Financing A Green Future

Youth Climate Action Team Inc.
4 min readFeb 20, 2024

Due to climate change, the world faces extreme hurricanes, floods, and droughts, collectively costing an estimated $2.8 trillion by the end of 2030. Furthermore, the average cost of losses due to extreme weather events between 2000 and 2019 is estimated to be over $143 billion, a staggering $16.3 million per hour.

Societies worldwide are struggling with the consequences and expenses associated with these repercussions, and it is not surprising that developed nations have a historical climate debt to developing countries. The impoverished and marginalized, including women, the elderly, people with disabilities, and indigenous peoples, are the groups most severely impacted in these nations. As climate change exacerbates pre-existing issues, including poverty, injustice, and inequality, it is critical that financial resources be allocated to vulnerable populations.

It has been argued that the financial responsibility should lie with the countries accountable for the damage and capable of rectifying it. Developed and wealthier countries with industrialized economies like the United States, England, and Germany have benefited from economic expansion that relies heavily on carbon emissions. Thus, it is incumbent upon polluters to contribute to the financial burden of mitigating climate change. Action worldwide has been taken to ensure this notion, such as the Copenhagen Agreement, achieved in 2009, committed to providing developing countries $10 billion annually until 2020 to mitigate the impact of climate change on their economies. Since then, many have seen a shift in views toward investing due to a greater understanding of the dangers and difficulties caused by climate change. Specifically, the term green finance has gained popularity, which refers to financing public and commercial environmentally friendly investments, covering administrative and capital expenses, including water management and protection of biodiversity and landscape projects. Green financing is vital for the United Nations to achieve several Sustainable Development Goals, collaborating with public and business sector groups to synchronize international financial systems with the sustainable development agenda.

Climate finance is an umbrella term for green finance, and it mainly offers countries the essential financial resources to combat the detrimental impacts of climate change through activities like purifying pollutants on land, air, or water, decreasing fossil fuel usage, and limiting harmful emissions such as greenhouse gasses. In fact, the Convention, the Kyoto Protocol, and the Paris Agreement all support adaptation actions in the climate change movement, which require wealthier parties to provide financial aid to less wealthy and vulnerable countries. These documents acknowledge the disparity in wealthier countries’ contributions to climate change and their abilities to mitigate and adapt to its effects. That being said, trends in climate finance are essential for adaptation since substantial financial resources are required to adjust to the negative impact and reduce the consequences of climate change.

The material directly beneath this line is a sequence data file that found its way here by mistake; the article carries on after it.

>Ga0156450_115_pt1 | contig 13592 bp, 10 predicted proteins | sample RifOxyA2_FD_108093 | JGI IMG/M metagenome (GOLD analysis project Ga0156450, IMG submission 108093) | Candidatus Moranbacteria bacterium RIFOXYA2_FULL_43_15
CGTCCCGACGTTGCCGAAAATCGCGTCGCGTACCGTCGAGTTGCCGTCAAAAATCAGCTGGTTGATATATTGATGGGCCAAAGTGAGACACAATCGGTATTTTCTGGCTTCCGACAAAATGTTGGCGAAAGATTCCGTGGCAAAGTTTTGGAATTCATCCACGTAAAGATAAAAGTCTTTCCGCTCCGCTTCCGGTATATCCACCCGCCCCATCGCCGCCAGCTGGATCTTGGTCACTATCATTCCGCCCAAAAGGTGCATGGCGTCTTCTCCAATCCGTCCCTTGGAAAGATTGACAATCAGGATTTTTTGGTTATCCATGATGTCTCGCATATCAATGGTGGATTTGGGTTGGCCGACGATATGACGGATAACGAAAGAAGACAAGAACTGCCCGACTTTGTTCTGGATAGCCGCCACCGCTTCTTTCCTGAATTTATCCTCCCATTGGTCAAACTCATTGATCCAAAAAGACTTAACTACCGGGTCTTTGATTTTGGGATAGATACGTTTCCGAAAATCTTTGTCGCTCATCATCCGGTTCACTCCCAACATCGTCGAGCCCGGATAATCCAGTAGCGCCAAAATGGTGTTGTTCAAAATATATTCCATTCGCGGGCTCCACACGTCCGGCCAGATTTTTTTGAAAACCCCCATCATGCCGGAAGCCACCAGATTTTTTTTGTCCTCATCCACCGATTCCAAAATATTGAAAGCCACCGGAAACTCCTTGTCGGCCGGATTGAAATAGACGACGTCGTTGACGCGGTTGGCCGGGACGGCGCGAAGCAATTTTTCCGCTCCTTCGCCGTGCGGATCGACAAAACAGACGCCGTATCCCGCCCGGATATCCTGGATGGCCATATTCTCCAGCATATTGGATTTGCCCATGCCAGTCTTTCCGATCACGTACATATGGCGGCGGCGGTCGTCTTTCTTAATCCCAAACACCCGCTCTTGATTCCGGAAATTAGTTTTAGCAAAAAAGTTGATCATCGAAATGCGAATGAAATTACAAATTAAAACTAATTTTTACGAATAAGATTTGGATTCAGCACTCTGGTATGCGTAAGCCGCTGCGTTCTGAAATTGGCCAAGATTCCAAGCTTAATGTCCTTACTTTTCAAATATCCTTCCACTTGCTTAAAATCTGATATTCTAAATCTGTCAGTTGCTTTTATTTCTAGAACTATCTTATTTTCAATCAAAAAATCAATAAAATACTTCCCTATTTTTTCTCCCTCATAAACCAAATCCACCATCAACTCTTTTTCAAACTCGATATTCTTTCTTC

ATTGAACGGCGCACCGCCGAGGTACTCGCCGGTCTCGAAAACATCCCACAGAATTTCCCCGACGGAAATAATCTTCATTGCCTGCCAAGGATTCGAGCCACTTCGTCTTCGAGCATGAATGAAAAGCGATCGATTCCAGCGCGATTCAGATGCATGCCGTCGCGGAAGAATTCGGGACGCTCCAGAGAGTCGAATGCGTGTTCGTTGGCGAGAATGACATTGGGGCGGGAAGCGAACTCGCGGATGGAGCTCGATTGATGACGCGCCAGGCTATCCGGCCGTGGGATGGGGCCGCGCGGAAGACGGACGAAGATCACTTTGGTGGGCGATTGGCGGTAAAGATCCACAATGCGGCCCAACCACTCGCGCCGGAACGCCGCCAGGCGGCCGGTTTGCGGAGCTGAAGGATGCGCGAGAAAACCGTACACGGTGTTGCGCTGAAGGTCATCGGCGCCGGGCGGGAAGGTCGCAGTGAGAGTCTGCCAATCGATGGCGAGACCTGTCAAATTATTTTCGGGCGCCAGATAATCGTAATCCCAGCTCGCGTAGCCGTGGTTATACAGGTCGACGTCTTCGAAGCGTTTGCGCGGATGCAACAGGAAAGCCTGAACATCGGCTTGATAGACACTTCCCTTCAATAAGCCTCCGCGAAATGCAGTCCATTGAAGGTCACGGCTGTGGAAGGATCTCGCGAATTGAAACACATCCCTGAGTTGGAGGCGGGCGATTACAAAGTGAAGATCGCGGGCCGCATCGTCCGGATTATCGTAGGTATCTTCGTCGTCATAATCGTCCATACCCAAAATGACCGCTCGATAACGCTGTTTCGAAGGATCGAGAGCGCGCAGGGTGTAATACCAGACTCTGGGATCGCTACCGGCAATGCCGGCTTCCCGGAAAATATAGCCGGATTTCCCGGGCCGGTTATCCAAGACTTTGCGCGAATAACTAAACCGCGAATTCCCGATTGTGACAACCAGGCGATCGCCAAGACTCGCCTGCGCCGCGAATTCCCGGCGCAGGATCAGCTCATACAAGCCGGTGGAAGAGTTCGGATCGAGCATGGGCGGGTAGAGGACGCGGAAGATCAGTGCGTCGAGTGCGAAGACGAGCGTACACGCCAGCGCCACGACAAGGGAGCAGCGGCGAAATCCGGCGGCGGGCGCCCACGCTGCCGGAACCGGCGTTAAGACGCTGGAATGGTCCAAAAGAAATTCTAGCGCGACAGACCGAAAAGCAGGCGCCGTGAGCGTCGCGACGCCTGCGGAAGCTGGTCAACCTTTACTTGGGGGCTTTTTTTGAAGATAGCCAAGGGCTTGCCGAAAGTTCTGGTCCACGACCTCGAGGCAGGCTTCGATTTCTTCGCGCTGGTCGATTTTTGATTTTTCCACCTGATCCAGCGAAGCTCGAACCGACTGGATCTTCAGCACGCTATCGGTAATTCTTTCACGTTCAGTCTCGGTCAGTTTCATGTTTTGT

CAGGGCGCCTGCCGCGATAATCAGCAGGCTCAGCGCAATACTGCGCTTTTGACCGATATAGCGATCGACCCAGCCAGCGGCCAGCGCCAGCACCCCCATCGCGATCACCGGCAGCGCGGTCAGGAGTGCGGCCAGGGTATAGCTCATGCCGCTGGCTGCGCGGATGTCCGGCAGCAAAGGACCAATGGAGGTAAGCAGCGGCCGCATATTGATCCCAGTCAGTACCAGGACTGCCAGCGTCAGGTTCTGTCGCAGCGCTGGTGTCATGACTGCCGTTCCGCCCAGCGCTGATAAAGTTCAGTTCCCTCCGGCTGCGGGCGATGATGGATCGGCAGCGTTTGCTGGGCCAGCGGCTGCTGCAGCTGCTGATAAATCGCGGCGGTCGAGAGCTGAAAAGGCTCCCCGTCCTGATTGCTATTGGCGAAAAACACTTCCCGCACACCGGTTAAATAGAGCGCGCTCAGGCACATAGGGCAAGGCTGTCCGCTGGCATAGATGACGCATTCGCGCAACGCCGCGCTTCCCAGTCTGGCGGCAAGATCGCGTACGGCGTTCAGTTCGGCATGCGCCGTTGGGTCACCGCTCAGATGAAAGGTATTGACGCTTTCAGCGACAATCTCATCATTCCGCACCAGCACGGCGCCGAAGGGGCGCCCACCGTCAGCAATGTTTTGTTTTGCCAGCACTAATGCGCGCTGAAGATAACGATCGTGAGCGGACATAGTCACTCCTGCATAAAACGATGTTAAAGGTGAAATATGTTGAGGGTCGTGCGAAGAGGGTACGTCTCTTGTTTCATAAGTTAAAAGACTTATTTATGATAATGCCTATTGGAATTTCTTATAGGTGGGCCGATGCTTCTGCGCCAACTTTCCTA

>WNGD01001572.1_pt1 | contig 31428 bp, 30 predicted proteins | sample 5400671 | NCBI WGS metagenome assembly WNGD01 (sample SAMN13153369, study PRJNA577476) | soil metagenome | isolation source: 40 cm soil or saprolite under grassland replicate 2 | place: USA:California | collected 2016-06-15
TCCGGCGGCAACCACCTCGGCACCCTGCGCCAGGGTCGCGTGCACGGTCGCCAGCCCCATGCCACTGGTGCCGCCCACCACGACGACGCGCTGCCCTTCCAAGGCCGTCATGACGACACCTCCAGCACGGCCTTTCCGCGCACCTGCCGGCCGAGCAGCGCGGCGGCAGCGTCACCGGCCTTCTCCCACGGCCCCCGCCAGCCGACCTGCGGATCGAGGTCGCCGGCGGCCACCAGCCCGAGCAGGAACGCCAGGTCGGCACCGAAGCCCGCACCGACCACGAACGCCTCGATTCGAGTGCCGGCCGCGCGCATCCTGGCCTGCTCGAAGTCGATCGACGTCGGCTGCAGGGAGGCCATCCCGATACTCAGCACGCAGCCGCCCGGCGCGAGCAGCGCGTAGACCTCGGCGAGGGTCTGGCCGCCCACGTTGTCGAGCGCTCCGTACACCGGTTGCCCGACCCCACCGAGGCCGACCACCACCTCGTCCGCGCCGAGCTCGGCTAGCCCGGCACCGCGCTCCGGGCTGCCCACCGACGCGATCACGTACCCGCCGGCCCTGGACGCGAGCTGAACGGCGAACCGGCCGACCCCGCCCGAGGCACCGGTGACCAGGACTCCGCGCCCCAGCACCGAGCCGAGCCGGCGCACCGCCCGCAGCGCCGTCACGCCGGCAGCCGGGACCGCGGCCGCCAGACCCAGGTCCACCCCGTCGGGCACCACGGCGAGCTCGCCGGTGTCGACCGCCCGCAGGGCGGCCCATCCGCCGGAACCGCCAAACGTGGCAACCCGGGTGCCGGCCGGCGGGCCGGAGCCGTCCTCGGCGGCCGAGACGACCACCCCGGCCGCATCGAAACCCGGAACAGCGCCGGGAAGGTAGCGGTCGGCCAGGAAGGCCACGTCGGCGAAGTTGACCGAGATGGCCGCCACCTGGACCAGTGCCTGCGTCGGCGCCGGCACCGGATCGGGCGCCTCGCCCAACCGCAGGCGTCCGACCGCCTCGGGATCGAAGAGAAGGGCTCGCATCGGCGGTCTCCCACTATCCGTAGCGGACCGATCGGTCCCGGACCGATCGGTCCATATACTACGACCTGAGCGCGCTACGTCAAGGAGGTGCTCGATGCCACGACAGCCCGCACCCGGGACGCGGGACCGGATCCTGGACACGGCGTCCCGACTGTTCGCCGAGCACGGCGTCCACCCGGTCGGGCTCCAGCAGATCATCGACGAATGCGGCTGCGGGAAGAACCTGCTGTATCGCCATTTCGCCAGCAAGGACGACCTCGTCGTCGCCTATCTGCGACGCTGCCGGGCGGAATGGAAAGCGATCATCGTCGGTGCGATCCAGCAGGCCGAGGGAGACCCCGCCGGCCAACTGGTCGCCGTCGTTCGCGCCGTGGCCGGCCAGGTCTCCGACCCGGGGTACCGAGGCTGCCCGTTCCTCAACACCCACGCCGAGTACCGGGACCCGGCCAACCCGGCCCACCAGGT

On the other hand, while governments are lending more and more money that needs to be repaid, vulnerable populations, especially in developing countries who receive loans, find it difficult to repay them. Investors frequently have interests that are at odds with those of nations and communities.

Thus, there is a need for a collective effort to mitigate these effects, considering climate finance on a level where not just large corporations or government-scale projects can contribute, but where everyone can — especially the leading generation. For example, younger Americans, specifically Millennials and individuals in Generation Z, are notably more involved in addressing climate change, according to a recent Pew Research Center survey. In the past year, 60% of Gen Zers and Millennials actively engage with the issue by participating in activities like volunteering and attending rallies and protests to combat climate change.

However, not everyone may know where to start in this crucial financing movement. That’s why it’s important for the leading generations to create a more significant platform by using educational tools to pursue green and climate finance-related activities. By doing so, we can all contribute to a better future for our planet. One way to get involved is by joining the Youth Climate Action Team Inc. (YCAT) Finance Department and their newest initiative, the Finance Fellowship Program. Through a structured three-month cycle system, participants referred to fellows will actively contribute to fundraising initiatives featured during the spring, summer, and fall cohort sessions. Fellows select their interest in being a part of the FYI team (fundraising initiatives) or GAP team (grant writing initiatives), ultimately raising money for YCAT initiatives and providing opportunities for participants to practice and apply fundraising, outreach, community engagement, and strategic planning skills. Young people play a crucial role in creating a sustainable future, which is why YCAT and this fellowship are committed to reaching student leaders across the country, aiming to provide the resources and support needed so all can contribute to the climate and green finance movement, and team up together against the prejudices of climate change.

Make a difference in the world of green finance today by signing up for the YCAT Finance Fellowship Program!



Youth Climate Action Team Inc.

501(c)4 youth movement bridging the gap between non-climate groups & intersectional climate action.